Cassowaries in Far North Queensland*:
A cassowary has no tail, muscular legs and three toes. The inside toe bears a large dagger-shaped claw that a cassowary uses as a defence weapon. When a cassowary is cornered or protecting it’s chicks, it kicks out with both feet at once, and can injure, or even kill, dogs or humans. Cassowaries however are shy and solitary birds and are more likely to dash off when alarmed. A cassowary can reach speeds of up to 40 kilometres per hour in short sprints and are also known to swim.
Aside from being an icon of tourism in Far North Queensland, cassowaries also play an integral part in the maintenance of the rainforest ecosystem. Cassowaries eat up to 150 different fruits; and an estimated 70 to 100 plant species depend almost entirely on the cassowary for seed dispersal. A cassowary makes it’s own “mini-compost pile” which helps enrich the rainforest via the distribution of spreading seeds via it’s waste.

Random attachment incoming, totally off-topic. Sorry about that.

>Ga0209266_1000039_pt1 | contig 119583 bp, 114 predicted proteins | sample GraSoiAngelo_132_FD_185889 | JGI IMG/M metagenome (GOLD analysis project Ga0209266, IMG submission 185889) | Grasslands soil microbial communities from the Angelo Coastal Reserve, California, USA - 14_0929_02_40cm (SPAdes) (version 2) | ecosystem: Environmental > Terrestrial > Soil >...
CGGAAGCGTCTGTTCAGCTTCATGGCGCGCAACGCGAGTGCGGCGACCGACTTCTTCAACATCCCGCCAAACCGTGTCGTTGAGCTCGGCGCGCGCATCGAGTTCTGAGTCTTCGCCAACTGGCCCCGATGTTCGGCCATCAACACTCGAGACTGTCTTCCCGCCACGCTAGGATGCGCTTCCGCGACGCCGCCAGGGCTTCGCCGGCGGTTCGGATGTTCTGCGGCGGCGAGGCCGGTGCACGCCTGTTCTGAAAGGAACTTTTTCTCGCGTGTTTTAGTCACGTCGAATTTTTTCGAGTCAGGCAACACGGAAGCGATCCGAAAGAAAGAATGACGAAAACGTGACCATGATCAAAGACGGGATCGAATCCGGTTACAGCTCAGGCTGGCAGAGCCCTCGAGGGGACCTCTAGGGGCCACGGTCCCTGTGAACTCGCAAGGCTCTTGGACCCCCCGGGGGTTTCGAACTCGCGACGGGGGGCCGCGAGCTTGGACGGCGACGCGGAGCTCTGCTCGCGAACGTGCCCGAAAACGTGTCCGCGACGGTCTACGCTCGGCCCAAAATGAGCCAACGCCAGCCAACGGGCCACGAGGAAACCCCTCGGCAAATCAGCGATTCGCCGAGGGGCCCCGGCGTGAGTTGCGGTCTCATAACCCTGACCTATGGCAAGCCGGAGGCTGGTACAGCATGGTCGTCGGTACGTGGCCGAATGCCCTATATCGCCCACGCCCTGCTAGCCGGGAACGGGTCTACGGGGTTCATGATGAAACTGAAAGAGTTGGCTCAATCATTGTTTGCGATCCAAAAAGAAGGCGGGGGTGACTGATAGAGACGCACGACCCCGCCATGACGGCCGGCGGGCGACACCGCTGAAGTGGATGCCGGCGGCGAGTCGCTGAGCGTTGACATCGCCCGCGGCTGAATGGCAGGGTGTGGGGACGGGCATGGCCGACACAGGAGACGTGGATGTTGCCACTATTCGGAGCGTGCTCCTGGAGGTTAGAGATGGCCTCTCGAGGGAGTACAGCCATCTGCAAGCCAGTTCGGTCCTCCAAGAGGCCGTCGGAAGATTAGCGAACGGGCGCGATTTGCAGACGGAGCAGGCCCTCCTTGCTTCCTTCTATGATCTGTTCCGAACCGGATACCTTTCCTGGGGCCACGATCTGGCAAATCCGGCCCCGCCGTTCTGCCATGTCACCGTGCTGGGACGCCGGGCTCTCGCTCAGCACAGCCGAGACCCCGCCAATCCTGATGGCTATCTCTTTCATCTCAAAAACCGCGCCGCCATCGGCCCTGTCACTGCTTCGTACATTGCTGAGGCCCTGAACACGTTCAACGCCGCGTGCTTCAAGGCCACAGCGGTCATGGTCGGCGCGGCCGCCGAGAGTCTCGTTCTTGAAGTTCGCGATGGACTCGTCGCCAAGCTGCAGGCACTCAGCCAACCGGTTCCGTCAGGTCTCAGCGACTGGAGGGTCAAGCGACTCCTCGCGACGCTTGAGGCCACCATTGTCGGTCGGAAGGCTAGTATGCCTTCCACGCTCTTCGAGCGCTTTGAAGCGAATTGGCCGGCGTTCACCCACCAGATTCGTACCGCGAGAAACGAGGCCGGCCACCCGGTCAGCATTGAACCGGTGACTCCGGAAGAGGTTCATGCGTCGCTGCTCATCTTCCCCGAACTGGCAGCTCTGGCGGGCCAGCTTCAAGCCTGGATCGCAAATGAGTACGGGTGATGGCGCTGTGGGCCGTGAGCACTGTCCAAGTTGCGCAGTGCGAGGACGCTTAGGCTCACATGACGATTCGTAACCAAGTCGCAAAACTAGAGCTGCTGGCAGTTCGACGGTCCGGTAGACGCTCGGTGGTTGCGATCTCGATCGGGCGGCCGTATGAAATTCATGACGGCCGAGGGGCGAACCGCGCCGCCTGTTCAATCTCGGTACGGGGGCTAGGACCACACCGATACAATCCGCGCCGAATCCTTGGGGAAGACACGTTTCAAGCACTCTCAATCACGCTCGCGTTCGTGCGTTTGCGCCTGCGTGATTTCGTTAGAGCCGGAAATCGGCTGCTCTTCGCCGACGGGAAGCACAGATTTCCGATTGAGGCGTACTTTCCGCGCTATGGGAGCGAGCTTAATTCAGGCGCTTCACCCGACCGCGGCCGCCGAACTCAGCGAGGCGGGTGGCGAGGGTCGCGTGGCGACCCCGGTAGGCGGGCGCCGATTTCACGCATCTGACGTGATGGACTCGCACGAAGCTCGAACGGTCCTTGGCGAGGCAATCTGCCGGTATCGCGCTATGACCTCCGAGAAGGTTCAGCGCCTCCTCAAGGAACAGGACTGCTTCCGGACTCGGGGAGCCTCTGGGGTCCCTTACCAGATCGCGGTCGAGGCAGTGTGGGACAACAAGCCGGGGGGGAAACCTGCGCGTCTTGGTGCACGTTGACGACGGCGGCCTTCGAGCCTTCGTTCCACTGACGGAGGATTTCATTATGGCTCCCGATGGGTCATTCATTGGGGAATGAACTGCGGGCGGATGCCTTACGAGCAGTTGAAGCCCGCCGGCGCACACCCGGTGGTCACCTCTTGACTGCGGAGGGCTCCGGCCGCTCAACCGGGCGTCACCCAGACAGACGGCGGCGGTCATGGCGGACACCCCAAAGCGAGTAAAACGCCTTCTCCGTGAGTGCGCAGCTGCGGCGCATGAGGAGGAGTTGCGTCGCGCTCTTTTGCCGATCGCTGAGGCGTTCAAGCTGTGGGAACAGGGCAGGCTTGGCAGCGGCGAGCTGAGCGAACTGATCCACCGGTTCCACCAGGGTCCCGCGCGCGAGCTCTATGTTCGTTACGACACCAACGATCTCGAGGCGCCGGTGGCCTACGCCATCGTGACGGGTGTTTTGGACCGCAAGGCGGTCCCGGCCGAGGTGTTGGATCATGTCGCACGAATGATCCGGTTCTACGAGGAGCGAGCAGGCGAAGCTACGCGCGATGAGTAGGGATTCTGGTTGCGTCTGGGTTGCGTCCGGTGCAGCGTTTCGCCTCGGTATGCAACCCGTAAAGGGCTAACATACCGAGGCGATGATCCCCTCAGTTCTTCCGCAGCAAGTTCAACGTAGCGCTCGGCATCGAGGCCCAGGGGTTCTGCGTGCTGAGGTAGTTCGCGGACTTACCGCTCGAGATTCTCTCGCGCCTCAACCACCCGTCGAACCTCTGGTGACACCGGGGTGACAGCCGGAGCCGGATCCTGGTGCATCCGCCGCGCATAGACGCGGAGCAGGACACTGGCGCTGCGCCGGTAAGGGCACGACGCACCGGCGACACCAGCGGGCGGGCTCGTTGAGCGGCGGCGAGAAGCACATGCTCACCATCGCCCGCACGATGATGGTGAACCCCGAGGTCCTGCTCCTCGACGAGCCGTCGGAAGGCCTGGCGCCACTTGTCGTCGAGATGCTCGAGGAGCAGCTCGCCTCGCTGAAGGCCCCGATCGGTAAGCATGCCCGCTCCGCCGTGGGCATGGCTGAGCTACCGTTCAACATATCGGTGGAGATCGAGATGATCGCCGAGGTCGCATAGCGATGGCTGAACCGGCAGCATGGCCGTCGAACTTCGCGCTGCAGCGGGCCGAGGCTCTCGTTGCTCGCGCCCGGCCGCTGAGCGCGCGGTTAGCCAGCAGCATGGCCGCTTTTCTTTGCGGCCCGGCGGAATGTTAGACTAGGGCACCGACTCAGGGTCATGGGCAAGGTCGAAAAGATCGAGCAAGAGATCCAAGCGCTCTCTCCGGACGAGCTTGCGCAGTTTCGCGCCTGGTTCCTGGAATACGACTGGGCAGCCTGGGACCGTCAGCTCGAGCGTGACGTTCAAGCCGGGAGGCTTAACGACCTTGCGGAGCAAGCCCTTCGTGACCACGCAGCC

The Southern Cassowary, which is found in Far North Queensland is listed as endangered under both Queensland and Commonwealth legislation. There are an estimated 4,000 cassowaries left in Australia.
* Read more about Cassowaries at Rainforest Rescue